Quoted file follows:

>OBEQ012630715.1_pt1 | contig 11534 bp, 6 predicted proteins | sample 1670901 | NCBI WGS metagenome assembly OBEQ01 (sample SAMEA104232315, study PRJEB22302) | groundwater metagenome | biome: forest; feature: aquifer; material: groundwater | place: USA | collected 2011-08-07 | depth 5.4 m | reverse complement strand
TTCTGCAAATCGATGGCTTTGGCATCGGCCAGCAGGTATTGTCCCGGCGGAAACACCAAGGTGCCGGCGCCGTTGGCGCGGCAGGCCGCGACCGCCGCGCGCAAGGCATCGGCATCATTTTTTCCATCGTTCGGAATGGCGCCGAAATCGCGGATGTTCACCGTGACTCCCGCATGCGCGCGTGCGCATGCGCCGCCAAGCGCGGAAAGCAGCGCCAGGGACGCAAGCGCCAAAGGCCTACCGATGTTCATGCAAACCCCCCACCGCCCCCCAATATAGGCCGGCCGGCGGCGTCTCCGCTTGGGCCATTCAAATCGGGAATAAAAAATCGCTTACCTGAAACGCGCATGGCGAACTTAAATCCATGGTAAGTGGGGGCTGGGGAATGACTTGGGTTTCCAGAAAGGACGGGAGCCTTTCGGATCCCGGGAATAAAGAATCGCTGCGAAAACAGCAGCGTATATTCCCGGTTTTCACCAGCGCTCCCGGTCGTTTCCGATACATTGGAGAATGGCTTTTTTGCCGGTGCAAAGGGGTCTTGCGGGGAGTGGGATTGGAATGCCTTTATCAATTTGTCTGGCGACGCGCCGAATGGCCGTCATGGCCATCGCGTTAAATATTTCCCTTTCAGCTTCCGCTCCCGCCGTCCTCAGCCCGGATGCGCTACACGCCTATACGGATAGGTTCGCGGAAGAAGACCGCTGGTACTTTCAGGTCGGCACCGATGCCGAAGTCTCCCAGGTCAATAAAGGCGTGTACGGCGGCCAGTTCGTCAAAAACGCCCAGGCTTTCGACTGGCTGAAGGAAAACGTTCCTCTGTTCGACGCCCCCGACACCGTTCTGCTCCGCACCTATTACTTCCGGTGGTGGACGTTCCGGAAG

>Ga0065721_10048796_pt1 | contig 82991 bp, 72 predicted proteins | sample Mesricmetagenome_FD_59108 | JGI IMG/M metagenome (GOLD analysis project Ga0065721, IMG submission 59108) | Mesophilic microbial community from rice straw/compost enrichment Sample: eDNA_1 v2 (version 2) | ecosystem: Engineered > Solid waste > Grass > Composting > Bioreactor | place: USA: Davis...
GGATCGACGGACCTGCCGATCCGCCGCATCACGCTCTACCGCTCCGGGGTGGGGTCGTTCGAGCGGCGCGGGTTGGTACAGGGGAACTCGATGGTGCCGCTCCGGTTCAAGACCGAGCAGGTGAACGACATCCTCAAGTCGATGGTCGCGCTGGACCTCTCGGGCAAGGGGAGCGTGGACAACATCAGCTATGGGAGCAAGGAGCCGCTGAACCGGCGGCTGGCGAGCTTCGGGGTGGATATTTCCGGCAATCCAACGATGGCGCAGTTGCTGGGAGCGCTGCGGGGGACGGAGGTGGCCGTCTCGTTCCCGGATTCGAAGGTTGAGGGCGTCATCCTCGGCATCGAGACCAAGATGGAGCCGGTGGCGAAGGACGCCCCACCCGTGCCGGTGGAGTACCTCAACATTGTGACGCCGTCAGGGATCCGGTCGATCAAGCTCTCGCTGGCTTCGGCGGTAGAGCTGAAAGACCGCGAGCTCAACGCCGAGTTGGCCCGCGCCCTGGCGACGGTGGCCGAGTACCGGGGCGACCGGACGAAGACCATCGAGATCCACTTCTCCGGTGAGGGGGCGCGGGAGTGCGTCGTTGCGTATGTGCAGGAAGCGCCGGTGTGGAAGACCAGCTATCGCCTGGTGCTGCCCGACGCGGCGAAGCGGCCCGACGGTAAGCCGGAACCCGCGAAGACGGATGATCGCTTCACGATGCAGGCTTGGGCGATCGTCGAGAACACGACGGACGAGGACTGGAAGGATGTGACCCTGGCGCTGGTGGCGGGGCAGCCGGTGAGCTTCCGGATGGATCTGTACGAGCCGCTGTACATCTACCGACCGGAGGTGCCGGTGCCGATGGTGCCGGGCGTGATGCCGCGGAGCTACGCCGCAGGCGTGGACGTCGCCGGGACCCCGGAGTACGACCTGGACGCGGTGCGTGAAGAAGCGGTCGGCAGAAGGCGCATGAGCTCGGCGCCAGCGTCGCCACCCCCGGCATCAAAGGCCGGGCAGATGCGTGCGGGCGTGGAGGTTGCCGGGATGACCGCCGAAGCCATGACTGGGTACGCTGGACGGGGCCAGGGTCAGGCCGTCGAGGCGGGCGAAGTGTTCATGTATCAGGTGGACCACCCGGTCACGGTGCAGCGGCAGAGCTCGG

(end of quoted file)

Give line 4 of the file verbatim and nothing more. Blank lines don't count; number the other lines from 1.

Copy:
GGATCGACGGACCTGCCGATCCGCCGCATCACGCTCTACCGCTCCGGGGTGGGGTCGTTCGAGCGGCGCGGGTTGGTACAGGGGAACTCGATGGTGCCGCTCCGGTTCAAGACCGAGCAGGTGAACGACATCCTCAAGTCGATGGTCGCGCTGGACCTCTCGGGCAAGGGGAGCGTGGACAACATCAGCTATGGGAGCAAGGAGCCGCTGAACCGGCGGCTGGCGAGCTTCGGGGTGGATATTTCCGGCAATCCAACGATGGCGCAGTTGCTGGGAGCGCTGCGGGGGACGGAGGTGGCCGTCTCGTTCCCGGATTCGAAGGTTGAGGGCGTCATCCTCGGCATCGAGACCAAGATGGAGCCGGTGGCGAAGGACGCCCCACCCGTGCCGGTGGAGTACCTCAACATTGTGACGCCGTCAGGGATCCGGTCGATCAAGCTCTCGCTGGCTTCGGCGGTAGAGCTGAAAGACCGCGAGCTCAACGCCGAGTTGGCCCGCGCCCTGGCGACGGTGGCCGAGTACCGGGGCGACCGGACGAAGACCATCGAGATCCACTTCTCCGGTGAGGGGGCGCGGGAGTGCGTCGTTGCGTATGTGCAGGAAGCGCCGGTGTGGAAGACCAGCTATCGCCTGGTGCTGCCCGACGCGGCGAAGCGGCCCGACGGTAAGCCGGAACCCGCGAAGACGGATGATCGCTTCACGATGCAGGCTTGGGCGATCGTCGAGAACACGACGGACGAGGACTGGAAGGATGTGACCCTGGCGCTGGTGGCGGGGCAGCCGGTGAGCTTCCGGATGGATCTGTACGAGCCGCTGTACATCTACCGACCGGAGGTGCCGGTGCCGATGGTGCCGGGCGTGATGCCGCGGAGCTACGCCGCAGGCGTGGACGTCGCCGGGACCCCGGAGTACGACCTGGACGCGGTGCGTGAAGAAGCGGTCGGCAGAAGGCGCATGAGCTCGGCGCCAGCGTCGCCACCCCCGGCATCAAAGGCCGGGCAGATGCGTGCGGGCGTGGAGGTTGCCGGGATGACCGCCGAAGCCATGACTGGGTACGCTGGACGGGGCCAGGGTCAGGCCGTCGAGGCGGGCGAAGTGTTCATGTATCAGGTGGACCACCCGGTCACGGTGCAGCGGCAGAGCTCGG